CFS Alert

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CFS Alert
Signals Intelligence Base/Weather Station
Environment Canada air chemistry observatory.
Environment Canada air chemistry observatory.
Motto: Inuit Nunangata Ungata
(Beyond the Inuit Land)
CFS Alert is located in Nunavut
CFS Alert
CFS Alert
Coordinates: 82°30′N 62°19′W / 82.500°N 62.317°W / 82.500; -62.317Coordinates: 82°30′N 62°19′W / 82.500°N 62.317°W / 82.500; -62.317
Country Canada
Territory Nunavut
Region Qikiqtaaluk
Elevation[1] 30 m (100 ft)
Time zone EST (UTC−5)
 • Summer (DST) EDT (UTC−4)

Canadian Forces Station Alert, also CFS Alert, is a Canadian Forces signals intelligence intercept facility located in Alert, Nunavut on the northeastern tip of Ellesmere Island.

Located in the Qikiqtaaluk Region, Nunavut, Canada, it is the northernmost permanently inhabited place in the world.[2] It takes its name from HMS Alert, which wintered 10 km (6.2 mi) east of the present station off what is now Cape Sheridan, Nunavut in 1875-1876.[3]

Weather Station[edit]

Alert (then part of the Northwest Territories) was first inhabited by employees of the Canadian Department of Transport and the United States Weather Bureau in 1950 when the Joint Arctic Weather Station (JAWS) was established. An airfield and small building were built to service various weather monitoring equipment.

This weather station remains in operation to this day, however operations were subsequently handed over to employees of the Canadian Department of the Environment via the Meteorological Service of Canada.

In April 1971 a party of federal and NWT government officials were in Alert trying to reach the North Pole. The Alert Station had been the embarkation points for many North Pole expeditions that relied on weather information supplied by JAWS. The 1971 expedition was led by NWT Commissioner Stuart Hodgson and included in his party were representatives of the Prime Minister's office, the Canadian Armed Forces, the federal Department of Indian Affairs and Northern Development as well as a large media group including Pat Carney of Gemini Productions, Ed Ogle of Time Magazine, Val Wake of CBC News and a Californian television crew. While waiting in Alert for a weather window to fly into the Pole the party's television crew spent a lot of time filming at the weather station. The military was not too happy about the film crew working on the station but the JAWS site was seen as being a sort of no-man's land. The Commissioner's party made two attempts to reach the Pole and failed. Some of the incidents surrounding this event are recounted in Val Wake's memoir My Voyage around Spray with Apologies to Captain Joshua Slocum.[citation needed]

Alert Wireless Station[edit]

The Canadian military was interested in the establishment of JAWS at Alert for several reasons. The JAWS facility extended Canadian sovereignty over a large uninhabited area which Canada claimed as its sovereign territory.

During the Cold War, Alert was strategically important because of its proximity to the Soviet Union; Alert was the closest point in North America to the northwestern area of the Soviet Union. In fact, Alert is closer to Moscow (c. 2,500 mi.) than it is to Ottawa (c. 2,580 mi.). Thus, the possibility of utilizing the site for the purpose of intercepting radio signals was deemed to warrant a military presence.

In 1956, the Royal Canadian Air Force (RCAF), which was expanding its presence throughout the high Arctic with the construction of the Distant Early Warning Line radar network, established a building uphill from the DOT's JAWS station to house "High Arctic Long Range Communications Research", or signals intelligence operations.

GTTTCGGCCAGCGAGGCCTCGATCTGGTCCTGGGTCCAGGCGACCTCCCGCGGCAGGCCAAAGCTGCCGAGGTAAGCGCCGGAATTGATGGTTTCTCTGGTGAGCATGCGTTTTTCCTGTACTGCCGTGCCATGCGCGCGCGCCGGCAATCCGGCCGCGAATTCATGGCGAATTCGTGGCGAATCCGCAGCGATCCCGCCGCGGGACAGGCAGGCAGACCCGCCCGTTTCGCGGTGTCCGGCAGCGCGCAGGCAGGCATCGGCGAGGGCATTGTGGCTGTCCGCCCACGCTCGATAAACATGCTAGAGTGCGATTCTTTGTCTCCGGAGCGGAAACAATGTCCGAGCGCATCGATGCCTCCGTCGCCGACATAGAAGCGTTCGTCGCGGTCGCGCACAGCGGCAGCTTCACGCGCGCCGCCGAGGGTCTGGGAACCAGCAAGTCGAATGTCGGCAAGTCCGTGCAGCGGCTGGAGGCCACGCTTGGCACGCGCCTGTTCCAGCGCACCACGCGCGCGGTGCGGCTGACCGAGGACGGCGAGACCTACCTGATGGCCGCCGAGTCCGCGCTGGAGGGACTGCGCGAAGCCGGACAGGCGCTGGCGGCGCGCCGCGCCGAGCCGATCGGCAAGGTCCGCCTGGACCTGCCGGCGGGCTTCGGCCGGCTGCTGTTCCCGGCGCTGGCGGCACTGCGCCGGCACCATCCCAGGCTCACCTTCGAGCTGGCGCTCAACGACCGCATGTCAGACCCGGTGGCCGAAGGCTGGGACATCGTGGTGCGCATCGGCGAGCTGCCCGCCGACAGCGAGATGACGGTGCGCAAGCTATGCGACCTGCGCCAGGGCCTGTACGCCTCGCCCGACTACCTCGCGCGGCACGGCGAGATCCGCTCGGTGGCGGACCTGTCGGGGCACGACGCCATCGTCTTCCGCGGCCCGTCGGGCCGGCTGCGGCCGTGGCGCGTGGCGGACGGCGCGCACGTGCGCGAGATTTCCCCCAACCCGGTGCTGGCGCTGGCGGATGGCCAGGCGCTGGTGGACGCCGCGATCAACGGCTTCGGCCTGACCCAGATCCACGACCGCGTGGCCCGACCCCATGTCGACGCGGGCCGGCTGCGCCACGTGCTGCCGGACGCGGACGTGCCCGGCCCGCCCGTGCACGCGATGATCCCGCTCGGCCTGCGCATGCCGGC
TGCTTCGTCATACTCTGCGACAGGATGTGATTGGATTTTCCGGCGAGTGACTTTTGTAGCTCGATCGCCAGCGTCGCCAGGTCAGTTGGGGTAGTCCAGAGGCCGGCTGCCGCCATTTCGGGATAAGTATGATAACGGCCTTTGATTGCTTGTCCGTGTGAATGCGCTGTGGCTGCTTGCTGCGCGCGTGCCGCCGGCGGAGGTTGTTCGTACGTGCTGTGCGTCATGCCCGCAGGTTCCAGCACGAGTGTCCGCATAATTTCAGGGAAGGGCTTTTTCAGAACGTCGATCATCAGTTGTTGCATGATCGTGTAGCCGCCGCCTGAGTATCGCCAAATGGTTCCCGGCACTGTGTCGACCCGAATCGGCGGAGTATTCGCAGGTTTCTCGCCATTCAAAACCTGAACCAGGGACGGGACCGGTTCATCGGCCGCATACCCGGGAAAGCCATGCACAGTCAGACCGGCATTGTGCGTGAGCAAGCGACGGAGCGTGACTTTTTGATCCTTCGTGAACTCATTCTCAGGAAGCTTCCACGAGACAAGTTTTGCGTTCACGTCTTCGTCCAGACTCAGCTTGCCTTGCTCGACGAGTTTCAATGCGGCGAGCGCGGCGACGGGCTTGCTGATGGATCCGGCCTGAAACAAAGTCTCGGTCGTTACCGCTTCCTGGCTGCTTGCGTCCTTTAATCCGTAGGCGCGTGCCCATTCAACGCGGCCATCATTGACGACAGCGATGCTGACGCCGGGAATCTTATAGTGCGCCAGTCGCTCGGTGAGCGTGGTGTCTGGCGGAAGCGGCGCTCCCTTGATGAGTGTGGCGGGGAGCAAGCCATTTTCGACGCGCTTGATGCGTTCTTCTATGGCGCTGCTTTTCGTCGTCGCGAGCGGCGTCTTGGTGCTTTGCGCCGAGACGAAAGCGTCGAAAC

In 1957, the Alert Wireless Station was conceived as an intercept facility to be jointly staffed by personnel from the Royal Canadian Navy and the RCAF. Five additional buildings were constructed: a mess, 3 barracks/accommodations buildings, and a power house and vehicle maintenance building, in addition to the existing operations building, built in 1956. The operations building housed the radio intercept and cryptographic equipment. Up to 24 men would be posted to Alert at any one time. Alert was considered (and remains to this day) a hardship assignment, with no spouses being permitted. Until 1980 only men were permitted to deploy to Alert.

The February 1, 1968 unification of the RCN, RCAF and Canadian Army to form the Canadian Forces saw the Alert Wireless Station change its name to Canadian Forces Station Alert (CFS Alert). Its personnel were no longer drawn from only the air force or navy, but primarily from the Canadian Forces Communications Command.

At its peak, CFS Alert had upwards of 215 personnel posted at any one time. The station became a key asset in the global ECHELON network of the US-UK-CAN-AUS-NZ intelligence sharing alliance, with Alert being privy to many secret Soviet communications regarding land-based and sea-based ICBM test launches and many operational military deployments.

Budget cuts to the Department of National Defence and Canadian Forces in 1994, and modernization of communications equipment, saw CFS Alert downsized to approximately 74 personnel by 1997-1998 when most radio-intercept operations were remotely controlled by personnel at CFS Leitrim. Remaining personnel are responsible for airfield operations, construction/engineering, food service, and logistical/administrative support. Only six personnel are now responsible for actual operations and control of the facility was passed to DND's Information Management Group following the disbanding of CF Communications Command with force restructuring and cutbacks in the mid-1990s. Several of these personnel are likely also attached to DND's Communications Security Establishment.

With Canada's commitment to the global war on terrorism following the September 11, 2001 terrorist attacks in New York City and Washington, DC, CFS Alert has received renewed and increased funding to expand its SIGINT capabilities. However, as of April 13, 2006 the Canadian Broadcasting Corporation was reporting that the heating costs for the station had risen, in consequence of which the military were proposing to cut back on support trade positions by using private contractors.[4]

Air Command officially took responsibility for CFS Alert from Canadian Forces Information Operations Group (CFIOG) 1 April 2009. There are currently approximately 55 military and civilian personnel permanently stationed in Alert, and the population can rise to over 100 in the summer months and during the semi-annual "Operation Boxtop" resupply missions.[5]